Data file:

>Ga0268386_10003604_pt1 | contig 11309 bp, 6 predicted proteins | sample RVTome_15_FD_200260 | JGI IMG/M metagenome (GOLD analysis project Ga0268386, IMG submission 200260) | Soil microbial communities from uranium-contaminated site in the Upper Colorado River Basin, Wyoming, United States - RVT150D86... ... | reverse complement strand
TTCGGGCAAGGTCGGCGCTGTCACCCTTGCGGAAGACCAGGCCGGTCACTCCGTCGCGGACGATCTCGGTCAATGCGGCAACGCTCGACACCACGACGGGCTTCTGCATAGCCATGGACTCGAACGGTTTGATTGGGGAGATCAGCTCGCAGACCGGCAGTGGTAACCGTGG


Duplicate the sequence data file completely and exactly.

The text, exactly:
>Ga0268386_10003604_pt1 | contig 11309 bp, 6 predicted proteins | sample RVTome_15_FD_200260 | JGI IMG/M metagenome (GOLD analysis project Ga0268386, IMG submission 200260) | Soil microbial communities from uranium-contaminated site in the Upper Colorado River Basin, Wyoming, United States - RVT150D86... ... | reverse complement strand
TTCGGGCAAGGTCGGCGCTGTCACCCTTGCGGAAGACCAGGCCGGTCACTCCGTCGCGGACGATCTCGGTCAATGCGGCAACGCTCGACACCACGACGGGCTTCTGCATAGCCATGGACTCGAACGGTTTGATTGGGGAGATCAGCTCGCAGACCGGCAGTGGTAACCGTGG